Earlier this year Sean formed the Association of Workplace Engagement (AWE) to help companies create more “awe” in their office, create an environment where people can truly thrive because the business is maximizing employee well-being and productivity. After hosting their big Awesome Office event a few months ago plus their Awesome Office show and all the stuff around AwesomeOffice.org, that’s become a great funnel for them, too.
They also use Google AdWords—and do a really good job on the cost of acquisition—and a Facebook funnel, which is a little tough as a B2B so they still don’t have their numbers where they’d like them to be. So far, it’s really been about content. Sean is a huge believer in truly meaningful content that you, yourself, would love to read, and thinks that if you’re not positively transforming your customer, you’re going to be hurting.
So about 30% of their leads are coming in from that content marketing. And then the rest is from their inside sales teams.
Deliver 10X Content for 100X Returns!
SnackNation is growing at high double digits, month over month—10x in ARR (Annual Recurring Revenue) in 2015 alone, which is more difficult to do as you get larger and larger. They’re doing this primarily through educating their customers—focusing on the positive transformation of their customers through great content marketing. That medium is where they get about 1/3 of their leads, as well as through a quickly-scaled and fast-growing inside sales team which now has over 30 people.
Keep in mind that writing keyword-stuffed content for content’s sake may have worked 10 years ago, but today it does not. If you create 1x content, it’s just like all the other stuff that you’re seeing out there, and you’ll actually get less than 1x returns, so for the amount of time you spend creating that content, you will not get an ROI that you’ll be happy with.
But if you deliver 10x content, content that you know is awesome because you’d want to read it, and that educates the reader, not only are you going to feel great, but you’re going to receive at least 10x, if not 100x on returns. So their shift in creating awesome content that they like and their friends and fellow CEOs want to read has been ground-breaking for them.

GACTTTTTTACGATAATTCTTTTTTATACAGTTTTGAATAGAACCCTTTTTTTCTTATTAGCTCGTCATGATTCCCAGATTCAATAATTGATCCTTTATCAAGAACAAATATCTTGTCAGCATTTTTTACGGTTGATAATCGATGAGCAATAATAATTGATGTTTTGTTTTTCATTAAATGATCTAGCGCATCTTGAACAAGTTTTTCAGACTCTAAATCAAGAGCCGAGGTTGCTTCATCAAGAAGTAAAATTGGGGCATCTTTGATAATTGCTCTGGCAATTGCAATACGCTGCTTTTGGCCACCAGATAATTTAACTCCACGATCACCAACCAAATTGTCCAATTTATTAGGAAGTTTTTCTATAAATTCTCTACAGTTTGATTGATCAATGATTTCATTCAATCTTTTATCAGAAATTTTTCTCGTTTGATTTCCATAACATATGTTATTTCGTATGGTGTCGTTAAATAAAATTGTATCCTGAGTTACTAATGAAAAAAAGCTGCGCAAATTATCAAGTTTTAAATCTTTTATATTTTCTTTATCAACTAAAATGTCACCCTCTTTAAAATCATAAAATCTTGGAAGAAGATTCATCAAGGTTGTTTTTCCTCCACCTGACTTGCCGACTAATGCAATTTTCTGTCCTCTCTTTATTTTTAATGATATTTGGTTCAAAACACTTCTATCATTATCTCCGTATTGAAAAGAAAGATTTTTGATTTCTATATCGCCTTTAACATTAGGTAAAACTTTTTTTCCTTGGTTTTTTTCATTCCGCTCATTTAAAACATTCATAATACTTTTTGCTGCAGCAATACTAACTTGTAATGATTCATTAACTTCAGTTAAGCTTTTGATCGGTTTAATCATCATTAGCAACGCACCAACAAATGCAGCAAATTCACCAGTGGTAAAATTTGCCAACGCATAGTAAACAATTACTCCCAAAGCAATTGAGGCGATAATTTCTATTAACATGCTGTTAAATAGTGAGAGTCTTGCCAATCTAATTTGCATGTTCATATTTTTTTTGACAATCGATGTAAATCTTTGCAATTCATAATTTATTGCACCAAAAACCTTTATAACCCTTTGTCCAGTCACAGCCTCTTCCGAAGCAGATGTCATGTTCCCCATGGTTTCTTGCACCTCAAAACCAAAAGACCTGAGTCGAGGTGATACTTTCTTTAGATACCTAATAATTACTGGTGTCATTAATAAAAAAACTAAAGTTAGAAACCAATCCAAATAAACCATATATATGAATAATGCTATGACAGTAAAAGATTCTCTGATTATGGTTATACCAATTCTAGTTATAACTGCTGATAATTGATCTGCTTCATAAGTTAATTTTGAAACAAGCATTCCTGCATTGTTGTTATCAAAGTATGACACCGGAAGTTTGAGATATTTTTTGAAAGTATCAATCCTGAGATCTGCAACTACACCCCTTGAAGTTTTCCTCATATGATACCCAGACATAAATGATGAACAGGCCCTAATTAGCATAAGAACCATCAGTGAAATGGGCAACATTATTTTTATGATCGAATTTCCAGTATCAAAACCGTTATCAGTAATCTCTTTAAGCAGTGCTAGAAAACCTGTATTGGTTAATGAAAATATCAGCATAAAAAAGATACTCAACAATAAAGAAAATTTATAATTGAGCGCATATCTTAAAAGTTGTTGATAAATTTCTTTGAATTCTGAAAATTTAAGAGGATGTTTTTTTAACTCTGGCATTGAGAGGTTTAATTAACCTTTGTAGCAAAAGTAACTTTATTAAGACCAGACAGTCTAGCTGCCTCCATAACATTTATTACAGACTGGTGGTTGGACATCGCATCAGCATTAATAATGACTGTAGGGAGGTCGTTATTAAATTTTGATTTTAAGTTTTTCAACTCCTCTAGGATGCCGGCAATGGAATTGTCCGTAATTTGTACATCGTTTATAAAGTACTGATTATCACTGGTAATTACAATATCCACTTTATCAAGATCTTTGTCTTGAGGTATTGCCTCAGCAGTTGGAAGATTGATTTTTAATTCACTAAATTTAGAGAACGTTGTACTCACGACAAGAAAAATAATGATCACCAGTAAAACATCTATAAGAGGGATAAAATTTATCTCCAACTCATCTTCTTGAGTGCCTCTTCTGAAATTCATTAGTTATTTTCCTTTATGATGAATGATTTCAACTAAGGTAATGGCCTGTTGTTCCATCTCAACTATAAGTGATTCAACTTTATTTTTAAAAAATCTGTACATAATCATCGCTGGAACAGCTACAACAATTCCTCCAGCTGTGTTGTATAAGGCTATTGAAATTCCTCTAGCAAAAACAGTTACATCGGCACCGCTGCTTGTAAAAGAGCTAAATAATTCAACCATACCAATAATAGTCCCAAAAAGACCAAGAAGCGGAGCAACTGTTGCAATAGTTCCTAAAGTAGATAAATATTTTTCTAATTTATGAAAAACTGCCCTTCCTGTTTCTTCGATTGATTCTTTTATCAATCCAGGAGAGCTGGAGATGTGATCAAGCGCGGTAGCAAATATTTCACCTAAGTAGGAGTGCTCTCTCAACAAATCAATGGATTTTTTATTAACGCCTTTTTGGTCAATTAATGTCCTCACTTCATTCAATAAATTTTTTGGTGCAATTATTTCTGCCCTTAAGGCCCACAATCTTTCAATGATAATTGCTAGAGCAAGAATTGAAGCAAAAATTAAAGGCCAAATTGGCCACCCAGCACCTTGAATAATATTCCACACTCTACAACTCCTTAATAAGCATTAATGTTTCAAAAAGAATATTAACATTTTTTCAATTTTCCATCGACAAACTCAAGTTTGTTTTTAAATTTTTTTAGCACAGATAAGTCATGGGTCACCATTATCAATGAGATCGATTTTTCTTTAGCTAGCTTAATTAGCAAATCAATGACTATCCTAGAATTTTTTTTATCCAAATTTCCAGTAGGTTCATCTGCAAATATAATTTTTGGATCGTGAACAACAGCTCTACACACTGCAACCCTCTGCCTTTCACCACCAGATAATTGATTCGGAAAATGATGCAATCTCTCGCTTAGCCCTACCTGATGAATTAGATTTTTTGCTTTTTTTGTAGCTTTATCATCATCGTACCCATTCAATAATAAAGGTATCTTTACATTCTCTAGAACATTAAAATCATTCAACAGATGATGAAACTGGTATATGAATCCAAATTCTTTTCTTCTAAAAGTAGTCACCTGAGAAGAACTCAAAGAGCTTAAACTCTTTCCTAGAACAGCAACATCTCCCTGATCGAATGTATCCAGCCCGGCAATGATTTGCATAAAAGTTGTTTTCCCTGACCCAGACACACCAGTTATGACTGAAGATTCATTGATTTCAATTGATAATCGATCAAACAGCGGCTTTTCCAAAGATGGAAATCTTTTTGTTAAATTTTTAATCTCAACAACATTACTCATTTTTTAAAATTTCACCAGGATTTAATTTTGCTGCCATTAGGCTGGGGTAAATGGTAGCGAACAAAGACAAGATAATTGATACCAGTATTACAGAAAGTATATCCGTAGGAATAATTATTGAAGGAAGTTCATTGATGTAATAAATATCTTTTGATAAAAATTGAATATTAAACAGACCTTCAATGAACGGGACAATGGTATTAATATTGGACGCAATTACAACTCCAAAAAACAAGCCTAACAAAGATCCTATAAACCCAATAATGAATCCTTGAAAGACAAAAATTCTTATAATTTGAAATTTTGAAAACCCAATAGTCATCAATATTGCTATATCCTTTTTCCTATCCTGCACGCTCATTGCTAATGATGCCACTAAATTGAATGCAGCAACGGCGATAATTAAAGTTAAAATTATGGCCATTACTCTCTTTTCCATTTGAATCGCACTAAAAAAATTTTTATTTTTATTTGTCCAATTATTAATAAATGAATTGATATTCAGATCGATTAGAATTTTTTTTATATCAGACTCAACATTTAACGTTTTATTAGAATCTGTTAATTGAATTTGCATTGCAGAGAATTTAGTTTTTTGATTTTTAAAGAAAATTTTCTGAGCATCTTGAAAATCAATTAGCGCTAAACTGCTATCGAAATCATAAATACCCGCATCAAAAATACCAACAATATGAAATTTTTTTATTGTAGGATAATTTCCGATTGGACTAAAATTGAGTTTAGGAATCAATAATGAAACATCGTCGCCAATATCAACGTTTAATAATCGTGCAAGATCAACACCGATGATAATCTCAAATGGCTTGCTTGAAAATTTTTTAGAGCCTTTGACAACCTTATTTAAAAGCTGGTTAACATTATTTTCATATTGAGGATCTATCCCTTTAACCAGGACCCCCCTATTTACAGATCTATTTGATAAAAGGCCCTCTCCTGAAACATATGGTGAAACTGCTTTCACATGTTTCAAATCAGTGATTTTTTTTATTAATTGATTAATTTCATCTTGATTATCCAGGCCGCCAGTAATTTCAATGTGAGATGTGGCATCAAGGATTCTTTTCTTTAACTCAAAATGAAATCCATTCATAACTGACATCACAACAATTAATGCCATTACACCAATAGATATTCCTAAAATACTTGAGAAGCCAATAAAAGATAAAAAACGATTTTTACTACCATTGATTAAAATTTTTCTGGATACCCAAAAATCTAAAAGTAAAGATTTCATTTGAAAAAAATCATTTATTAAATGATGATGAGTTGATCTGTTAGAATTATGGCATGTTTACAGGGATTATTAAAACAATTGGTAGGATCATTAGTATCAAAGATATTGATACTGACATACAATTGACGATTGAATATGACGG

On the Brink of Failure…
Human launched in 2008 and Sean and Andy Mackensen (co-founder) made the relatively common mistake of trying to build up this perfect platform before launching. And because he had a previous nutrition distribution company, he wanted to improve everything and make this absolutely perfect before they launched. However…
Well, we all know that you don’t really learn until you get out on the market, you don’t really learn until you have customers, you don’t really learn until you see what’s not working in the field.
After spending 18 months perfecting it, they finally launched with 50 vending machines in the field, and almost all of them were having significant issues. So he and Andy—not the manufacturer, not the vending technicians—were flying across the country constantly to see what was going on. And he knew that if they did not get these machines working, if they had to issue refunds, their business would be a 100% failure.
So pretty much from the very beginning, Human almost lost course and they would not have been able to continue on. But, clearly, they figured it out, learned their lessons the hard way, and went on to success.
A Piece of Advice For His 25-Year-Old Self
One of his main mentors told him that he was not empathetic—and this man was a phenomenal leader and businessman—because he associated empathy with weakness. People who know Sean know that he’s a really compassionate guy, but there was a time in his late 20s where he thought that being a leader meant not showing weakness, being super direct, and always knowing the course.
He’s learned since then that having empathy for others is absolutely not the same as weakness. It’s understanding where people are coming from. And showing vulnerability as a leader is also not a weakness. It’s admitting fear, it’s admitting you don’t always know how to do things, but in doing so you create more trust in the people around you and you create a better team environment. So at the end of the day, he says he would tell his 25-year-old self, “Don’t be scared of being empathetic, don’t be scared of being vulnerable. Be strong and be direct and be confident and have conviction and have strong character.”
Remember that at the end of the day, as much as we all want to talk about online acquisition and digital media and inside sales teams, business is about people, and if you are not an empathetic and vulnerable leader, you’re going to have a really tough time building the culture and the environment that you want.
How Sean Kelly Structures His Day
I am a fervent believer that the success of the rest of your life will be determined by the first two hours that you spend in the morning.
A typical day for Sean:
- wake up anywhere between 5 and 6
- immediately have a cup of Bullet Proof Coffee with grass-fed butter, MCT oil, and cinnamon plus two large glasses of water
- sit down and read for 30 minutes (for that 30 minutes he’s basically telling himself that he doesn’t have all the answers so he’ll get some magic from somebody else)
- work out really intensely for about 20 minutes
- eat a high-protein, high-fat breakfast
- say his affirmations (even though that sounds like silly Tony Robbins stuff, it really works!)
- and finally, jump into his most important project that day
- Mindset: The New Psychology of Success by Carol Dweck
- Essentialism: The Disciplined Pursuit of Less by Greg McKeown
Resources from this interview:
- Human Healthy Vending
- Forbes Top 30 Under 30
- Twitter: @seanpk
- Instagram: TheSeanKelly
- Awesome Office
- Awesome Office on iTunes
- The Definitive Guide to Employee Engagement – 9 Simple Strategies to Create Happier, More Engaged, and More Productive Employees So Your Organization Can Thrive